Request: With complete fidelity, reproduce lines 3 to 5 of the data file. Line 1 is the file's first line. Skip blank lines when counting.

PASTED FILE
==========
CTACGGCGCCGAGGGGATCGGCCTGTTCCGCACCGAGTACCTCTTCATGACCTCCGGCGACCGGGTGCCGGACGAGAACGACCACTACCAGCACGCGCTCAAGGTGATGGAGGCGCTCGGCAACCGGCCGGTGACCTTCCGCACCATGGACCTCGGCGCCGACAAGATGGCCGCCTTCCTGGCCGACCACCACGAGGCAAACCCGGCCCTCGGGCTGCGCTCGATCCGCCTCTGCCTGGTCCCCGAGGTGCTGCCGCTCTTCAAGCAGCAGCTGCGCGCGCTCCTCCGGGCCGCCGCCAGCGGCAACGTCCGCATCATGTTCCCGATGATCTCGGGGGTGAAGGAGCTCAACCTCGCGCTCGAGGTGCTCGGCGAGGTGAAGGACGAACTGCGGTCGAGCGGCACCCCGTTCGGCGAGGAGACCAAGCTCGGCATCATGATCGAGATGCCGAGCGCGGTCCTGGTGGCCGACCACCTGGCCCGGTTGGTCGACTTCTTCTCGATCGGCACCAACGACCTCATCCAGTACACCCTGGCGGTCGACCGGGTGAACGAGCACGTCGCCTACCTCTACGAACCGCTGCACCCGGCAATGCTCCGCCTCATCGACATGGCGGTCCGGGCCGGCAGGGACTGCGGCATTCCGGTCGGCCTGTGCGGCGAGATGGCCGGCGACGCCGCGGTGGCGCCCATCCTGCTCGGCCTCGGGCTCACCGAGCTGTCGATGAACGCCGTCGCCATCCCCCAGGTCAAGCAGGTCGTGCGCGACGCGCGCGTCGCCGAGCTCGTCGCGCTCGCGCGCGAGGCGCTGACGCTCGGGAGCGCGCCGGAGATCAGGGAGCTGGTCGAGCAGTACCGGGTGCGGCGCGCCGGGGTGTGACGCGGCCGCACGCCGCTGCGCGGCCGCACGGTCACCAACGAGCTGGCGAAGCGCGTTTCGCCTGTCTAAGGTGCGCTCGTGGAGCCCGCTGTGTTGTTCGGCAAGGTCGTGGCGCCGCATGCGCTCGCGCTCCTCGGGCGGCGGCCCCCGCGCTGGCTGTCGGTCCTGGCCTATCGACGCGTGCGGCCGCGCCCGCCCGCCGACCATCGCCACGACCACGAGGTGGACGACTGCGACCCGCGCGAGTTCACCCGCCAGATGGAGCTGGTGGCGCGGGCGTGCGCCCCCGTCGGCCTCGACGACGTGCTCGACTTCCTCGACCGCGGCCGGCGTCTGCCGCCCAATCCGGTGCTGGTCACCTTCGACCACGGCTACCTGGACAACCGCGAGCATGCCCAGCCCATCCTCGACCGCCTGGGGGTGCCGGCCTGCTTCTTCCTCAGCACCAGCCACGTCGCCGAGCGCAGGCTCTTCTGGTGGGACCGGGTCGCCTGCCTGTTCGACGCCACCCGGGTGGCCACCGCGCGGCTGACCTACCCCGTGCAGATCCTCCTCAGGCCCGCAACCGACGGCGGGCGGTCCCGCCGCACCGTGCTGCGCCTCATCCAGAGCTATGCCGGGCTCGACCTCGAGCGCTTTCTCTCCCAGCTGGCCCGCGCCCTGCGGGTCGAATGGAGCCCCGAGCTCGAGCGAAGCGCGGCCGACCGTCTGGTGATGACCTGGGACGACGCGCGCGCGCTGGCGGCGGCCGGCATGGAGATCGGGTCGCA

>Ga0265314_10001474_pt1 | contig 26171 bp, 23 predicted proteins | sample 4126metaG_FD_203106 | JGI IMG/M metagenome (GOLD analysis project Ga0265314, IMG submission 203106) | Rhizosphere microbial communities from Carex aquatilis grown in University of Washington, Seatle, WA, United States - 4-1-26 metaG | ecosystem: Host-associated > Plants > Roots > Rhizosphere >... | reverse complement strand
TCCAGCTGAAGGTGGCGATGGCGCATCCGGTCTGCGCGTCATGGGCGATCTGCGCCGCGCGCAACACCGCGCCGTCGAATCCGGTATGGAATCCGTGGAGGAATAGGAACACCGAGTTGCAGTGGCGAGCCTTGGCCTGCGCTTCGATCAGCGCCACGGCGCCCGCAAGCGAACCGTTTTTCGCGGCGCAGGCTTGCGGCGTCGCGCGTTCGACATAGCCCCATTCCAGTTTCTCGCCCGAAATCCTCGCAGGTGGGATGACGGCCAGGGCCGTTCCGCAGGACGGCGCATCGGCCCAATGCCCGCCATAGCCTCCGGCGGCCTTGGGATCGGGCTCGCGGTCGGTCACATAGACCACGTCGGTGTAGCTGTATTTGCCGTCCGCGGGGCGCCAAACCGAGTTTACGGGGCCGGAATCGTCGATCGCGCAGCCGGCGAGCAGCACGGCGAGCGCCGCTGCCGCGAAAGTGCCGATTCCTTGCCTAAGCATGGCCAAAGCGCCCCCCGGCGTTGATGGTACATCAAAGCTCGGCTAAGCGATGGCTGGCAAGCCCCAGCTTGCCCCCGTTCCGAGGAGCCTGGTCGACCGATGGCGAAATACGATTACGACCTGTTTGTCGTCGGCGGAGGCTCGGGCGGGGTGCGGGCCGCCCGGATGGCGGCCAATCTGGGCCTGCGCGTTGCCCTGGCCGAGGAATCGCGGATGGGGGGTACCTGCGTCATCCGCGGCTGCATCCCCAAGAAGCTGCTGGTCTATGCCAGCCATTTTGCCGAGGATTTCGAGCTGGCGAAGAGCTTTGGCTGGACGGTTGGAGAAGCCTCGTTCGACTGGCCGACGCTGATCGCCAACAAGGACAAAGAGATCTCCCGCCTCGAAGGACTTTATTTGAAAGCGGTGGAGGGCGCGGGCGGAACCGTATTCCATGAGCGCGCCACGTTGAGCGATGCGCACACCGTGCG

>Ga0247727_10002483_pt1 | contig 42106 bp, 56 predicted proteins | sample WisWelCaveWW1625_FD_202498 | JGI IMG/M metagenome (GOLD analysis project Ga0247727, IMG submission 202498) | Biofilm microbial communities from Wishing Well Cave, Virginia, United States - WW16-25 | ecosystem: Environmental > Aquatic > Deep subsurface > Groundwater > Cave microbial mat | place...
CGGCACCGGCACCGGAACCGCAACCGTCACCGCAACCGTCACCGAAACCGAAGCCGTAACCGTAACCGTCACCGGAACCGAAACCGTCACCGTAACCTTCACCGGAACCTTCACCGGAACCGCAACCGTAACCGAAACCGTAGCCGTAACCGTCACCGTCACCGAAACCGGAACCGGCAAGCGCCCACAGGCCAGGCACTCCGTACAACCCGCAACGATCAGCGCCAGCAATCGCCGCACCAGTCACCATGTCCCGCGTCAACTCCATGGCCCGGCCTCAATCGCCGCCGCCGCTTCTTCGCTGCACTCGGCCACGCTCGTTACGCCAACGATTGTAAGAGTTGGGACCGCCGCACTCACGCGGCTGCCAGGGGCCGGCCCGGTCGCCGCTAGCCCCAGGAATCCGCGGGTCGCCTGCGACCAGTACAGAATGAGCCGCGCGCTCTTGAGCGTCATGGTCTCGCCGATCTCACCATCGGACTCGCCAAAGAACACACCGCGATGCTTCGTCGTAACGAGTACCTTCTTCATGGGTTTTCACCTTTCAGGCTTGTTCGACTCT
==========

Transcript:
TCCAGCTGAAGGTGGCGATGGCGCATCCGGTCTGCGCGTCATGGGCGATCTGCGCCGCGCGCAACACCGCGCCGTCGAATCCGGTATGGAATCCGTGGAGGAATAGGAACACCGAGTTGCAGTGGCGAGCCTTGGCCTGCGCTTCGATCAGCGCCACGGCGCCCGCAAGCGAACCGTTTTTCGCGGCGCAGGCTTGCGGCGTCGCGCGTTCGACATAGCCCCATTCCAGTTTCTCGCCCGAAATCCTCGCAGGTGGGATGACGGCCAGGGCCGTTCCGCAGGACGGCGCATCGGCCCAATGCCCGCCATAGCCTCCGGCGGCCTTGGGATCGGGCTCGCGGTCGGTCACATAGACCACGTCGGTGTAGCTGTATTTGCCGTCCGCGGGGCGCCAAACCGAGTTTACGGGGCCGGAATCGTCGATCGCGCAGCCGGCGAGCAGCACGGCGAGCGCCGCTGCCGCGAAAGTGCCGATTCCTTGCCTAAGCATGGCCAAAGCGCCCCCCGGCGTTGATGGTACATCAAAGCTCGGCTAAGCGATGGCTGGCAAGCCCCAGCTTGCCCCCGTTCCGAGGAGCCTGGTCGACCGATGGCGAAATACGATTACGACCTGTTTGTCGTCGGCGGAGGCTCGGGCGGGGTGCGGGCCGCCCGGATGGCGGCCAATCTGGGCCTGCGCGTTGCCCTGGCCGAGGAATCGCGGATGGGGGGTACCTGCGTCATCCGCGGCTGCATCCCCAAGAAGCTGCTGGTCTATGCCAGCCATTTTGCCGAGGATTTCGAGCTGGCGAAGAGCTTTGGCTGGACGGTTGGAGAAGCCTCGTTCGACTGGCCGACGCTGATCGCCAACAAGGACAAAGAGATCTCCCGCCTCGAAGGACTTTATTTGAAAGCGGTGGAGGGCGCGGGCGGAACCGTATTCCATGAGCGCGCCACGTTGAGCGATGCGCACACCGTGCG

>Ga0247727_10002483_pt1 | contig 42106 bp, 56 predicted proteins | sample WisWelCaveWW1625_FD_202498 | JGI IMG/M metagenome (GOLD analysis project Ga0247727, IMG submission 202498) | Biofilm microbial communities from Wishing Well Cave, Virginia, United States - WW16-25 | ecosystem: Environmental > Aquatic > Deep subsurface > Groundwater > Cave microbial mat | place...
CGGCACCGGCACCGGAACCGCAACCGTCACCGCAACCGTCACCGAAACCGAAGCCGTAACCGTAACCGTCACCGGAACCGAAACCGTCACCGTAACCTTCACCGGAACCTTCACCGGAACCGCAACCGTAACCGAAACCGTAGCCGTAACCGTCACCGTCACCGAAACCGGAACCGGCAAGCGCCCACAGGCCAGGCACTCCGTACAACCCGCAACGATCAGCGCCAGCAATCGCCGCACCAGTCACCATGTCCCGCGTCAACTCCATGGCCCGGCCTCAATCGCCGCCGCCGCTTCTTCGCTGCACTCGGCCACGCTCGTTACGCCAACGATTGTAAGAGTTGGGACCGCCGCACTCACGCGGCTGCCAGGGGCCGGCCCGGTCGCCGCTAGCCCCAGGAATCCGCGGGTCGCCTGCGACCAGTACAGAATGAGCCGCGCGCTCTTGAGCGTCATGGTCTCGCCGATCTCACCATCGGACTCGCCAAAGAACACACCGCGATGCTTCGTCGTAACGAGTACCTTCTTCATGGGTTTTCACCTTTCAGGCTTGTTCGACTCT